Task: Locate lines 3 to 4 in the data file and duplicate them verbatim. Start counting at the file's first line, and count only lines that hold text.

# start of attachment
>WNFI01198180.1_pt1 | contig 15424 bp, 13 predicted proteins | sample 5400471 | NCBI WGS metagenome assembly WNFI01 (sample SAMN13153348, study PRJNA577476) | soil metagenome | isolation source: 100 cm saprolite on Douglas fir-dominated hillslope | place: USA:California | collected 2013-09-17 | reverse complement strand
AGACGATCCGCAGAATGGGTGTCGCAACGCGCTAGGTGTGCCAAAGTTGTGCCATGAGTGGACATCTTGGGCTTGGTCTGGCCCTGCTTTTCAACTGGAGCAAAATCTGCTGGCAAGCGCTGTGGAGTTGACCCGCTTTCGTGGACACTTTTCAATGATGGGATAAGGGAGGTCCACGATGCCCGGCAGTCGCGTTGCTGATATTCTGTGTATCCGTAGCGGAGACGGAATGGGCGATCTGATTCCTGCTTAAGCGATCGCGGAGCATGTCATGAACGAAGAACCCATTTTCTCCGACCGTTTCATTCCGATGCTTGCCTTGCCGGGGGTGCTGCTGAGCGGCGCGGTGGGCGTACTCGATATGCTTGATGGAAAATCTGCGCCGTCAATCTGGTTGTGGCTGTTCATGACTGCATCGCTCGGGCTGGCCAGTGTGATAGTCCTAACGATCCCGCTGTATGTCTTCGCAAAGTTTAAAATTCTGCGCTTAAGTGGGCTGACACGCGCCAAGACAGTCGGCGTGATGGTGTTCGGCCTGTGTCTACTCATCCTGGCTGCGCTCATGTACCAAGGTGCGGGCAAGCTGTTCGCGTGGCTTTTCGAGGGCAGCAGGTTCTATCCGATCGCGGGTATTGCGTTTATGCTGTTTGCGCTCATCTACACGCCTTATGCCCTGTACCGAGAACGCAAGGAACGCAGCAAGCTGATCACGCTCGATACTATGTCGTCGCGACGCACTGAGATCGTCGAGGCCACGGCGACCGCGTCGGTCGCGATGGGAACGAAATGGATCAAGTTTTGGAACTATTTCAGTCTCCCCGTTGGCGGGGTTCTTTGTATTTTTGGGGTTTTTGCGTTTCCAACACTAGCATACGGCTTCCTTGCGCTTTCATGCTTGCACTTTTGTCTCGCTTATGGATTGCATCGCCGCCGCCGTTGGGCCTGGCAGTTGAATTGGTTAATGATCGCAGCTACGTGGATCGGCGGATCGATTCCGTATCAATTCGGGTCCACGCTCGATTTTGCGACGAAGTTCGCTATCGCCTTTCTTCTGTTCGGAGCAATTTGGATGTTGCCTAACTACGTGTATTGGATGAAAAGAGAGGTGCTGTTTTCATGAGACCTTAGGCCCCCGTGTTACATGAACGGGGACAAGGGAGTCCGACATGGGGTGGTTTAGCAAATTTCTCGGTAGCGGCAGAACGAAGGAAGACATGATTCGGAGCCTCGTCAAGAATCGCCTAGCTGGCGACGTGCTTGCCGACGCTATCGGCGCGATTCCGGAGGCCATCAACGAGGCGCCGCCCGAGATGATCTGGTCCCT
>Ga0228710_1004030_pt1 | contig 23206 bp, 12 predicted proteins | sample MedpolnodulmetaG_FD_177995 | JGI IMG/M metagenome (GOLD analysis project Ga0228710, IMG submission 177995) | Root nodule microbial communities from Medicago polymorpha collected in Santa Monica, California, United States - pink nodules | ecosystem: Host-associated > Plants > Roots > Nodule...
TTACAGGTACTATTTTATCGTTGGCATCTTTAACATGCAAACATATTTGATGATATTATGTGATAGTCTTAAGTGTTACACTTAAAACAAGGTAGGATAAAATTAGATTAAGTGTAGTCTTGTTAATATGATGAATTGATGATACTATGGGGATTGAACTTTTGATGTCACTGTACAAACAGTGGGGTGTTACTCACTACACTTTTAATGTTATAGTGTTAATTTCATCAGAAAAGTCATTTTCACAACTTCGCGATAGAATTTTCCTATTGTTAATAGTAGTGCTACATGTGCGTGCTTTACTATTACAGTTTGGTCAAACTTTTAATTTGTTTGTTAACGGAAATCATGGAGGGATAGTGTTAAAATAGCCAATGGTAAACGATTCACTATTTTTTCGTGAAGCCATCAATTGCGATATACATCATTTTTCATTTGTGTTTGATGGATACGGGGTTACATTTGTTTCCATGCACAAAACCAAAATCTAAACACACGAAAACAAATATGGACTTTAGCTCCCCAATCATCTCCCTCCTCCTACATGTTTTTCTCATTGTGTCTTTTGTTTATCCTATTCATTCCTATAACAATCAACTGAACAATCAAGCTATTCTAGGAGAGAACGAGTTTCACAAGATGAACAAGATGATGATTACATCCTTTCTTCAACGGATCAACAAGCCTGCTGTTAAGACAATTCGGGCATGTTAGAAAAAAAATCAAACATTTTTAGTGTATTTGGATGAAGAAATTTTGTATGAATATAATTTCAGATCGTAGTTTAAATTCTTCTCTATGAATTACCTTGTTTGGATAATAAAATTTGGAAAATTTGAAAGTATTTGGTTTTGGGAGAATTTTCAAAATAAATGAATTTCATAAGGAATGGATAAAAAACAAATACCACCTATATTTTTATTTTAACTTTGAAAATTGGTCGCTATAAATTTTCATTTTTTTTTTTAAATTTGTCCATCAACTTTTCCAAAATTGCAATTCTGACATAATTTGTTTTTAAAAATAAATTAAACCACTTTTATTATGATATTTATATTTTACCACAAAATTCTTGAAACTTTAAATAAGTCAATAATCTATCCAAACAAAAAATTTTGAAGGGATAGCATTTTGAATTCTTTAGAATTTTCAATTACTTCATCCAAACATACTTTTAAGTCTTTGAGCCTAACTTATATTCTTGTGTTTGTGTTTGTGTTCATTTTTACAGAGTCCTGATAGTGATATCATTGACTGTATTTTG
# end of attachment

>Ga0228710_1004030_pt1 | contig 23206 bp, 12 predicted proteins | sample MedpolnodulmetaG_FD_177995 | JGI IMG/M metagenome (GOLD analysis project Ga0228710, IMG submission 177995) | Root nodule microbial communities from Medicago polymorpha collected in Santa Monica, California, United States - pink nodules | ecosystem: Host-associated > Plants > Roots > Nodule...
TTACAGGTACTATTTTATCGTTGGCATCTTTAACATGCAAACATATTTGATGATATTATGTGATAGTCTTAAGTGTTACACTTAAAACAAGGTAGGATAAAATTAGATTAAGTGTAGTCTTGTTAATATGATGAATTGATGATACTATGGGGATTGAACTTTTGATGTCACTGTACAAACAGTGGGGTGTTACTCACTACACTTTTAATGTTATAGTGTTAATTTCATCAGAAAAGTCATTTTCACAACTTCGCGATAGAATTTTCCTATTGTTAATAGTAGTGCTACATGTGCGTGCTTTACTATTACAGTTTGGTCAAACTTTTAATTTGTTTGTTAACGGAAATCATGGAGGGATAGTGTTAAAATAGCCAATGGTAAACGATTCACTATTTTTTCGTGAAGCCATCAATTGCGATATACATCATTTTTCATTTGTGTTTGATGGATACGGGGTTACATTTGTTTCCATGCACAAAACCAAAATCTAAACACACGAAAACAAATATGGACTTTAGCTCCCCAATCATCTCCCTCCTCCTACATGTTTTTCTCATTGTGTCTTTTGTTTATCCTATTCATTCCTATAACAATCAACTGAACAATCAAGCTATTCTAGGAGAGAACGAGTTTCACAAGATGAACAAGATGATGATTACATCCTTTCTTCAACGGATCAACAAGCCTGCTGTTAAGACAATTCGGGCATGTTAGAAAAAAAATCAAACATTTTTAGTGTATTTGGATGAAGAAATTTTGTATGAATATAATTTCAGATCGTAGTTTAAATTCTTCTCTATGAATTACCTTGTTTGGATAATAAAATTTGGAAAATTTGAAAGTATTTGGTTTTGGGAGAATTTTCAAAATAAATGAATTTCATAAGGAATGGATAAAAAACAAATACCACCTATATTTTTATTTTAACTTTGAAAATTGGTCGCTATAAATTTTCATTTTTTTTTTTAAATTTGTCCATCAACTTTTCCAAAATTGCAATTCTGACATAATTTGTTTTTAAAAATAAATTAAACCACTTTTATTATGATATTTATATTTTACCACAAAATTCTTGAAACTTTAAATAAGTCAATAATCTATCCAAACAAAAAATTTTGAAGGGATAGCATTTTGAATTCTTTAGAATTTTCAATTACTTCATCCAAACATACTTTTAAGTCTTTGAGCCTAACTTATATTCTTGTGTTTGTGTTTGTGTTCATTTTTACAGAGTCCTGATAGTGATATCATTGACTGTATTTTG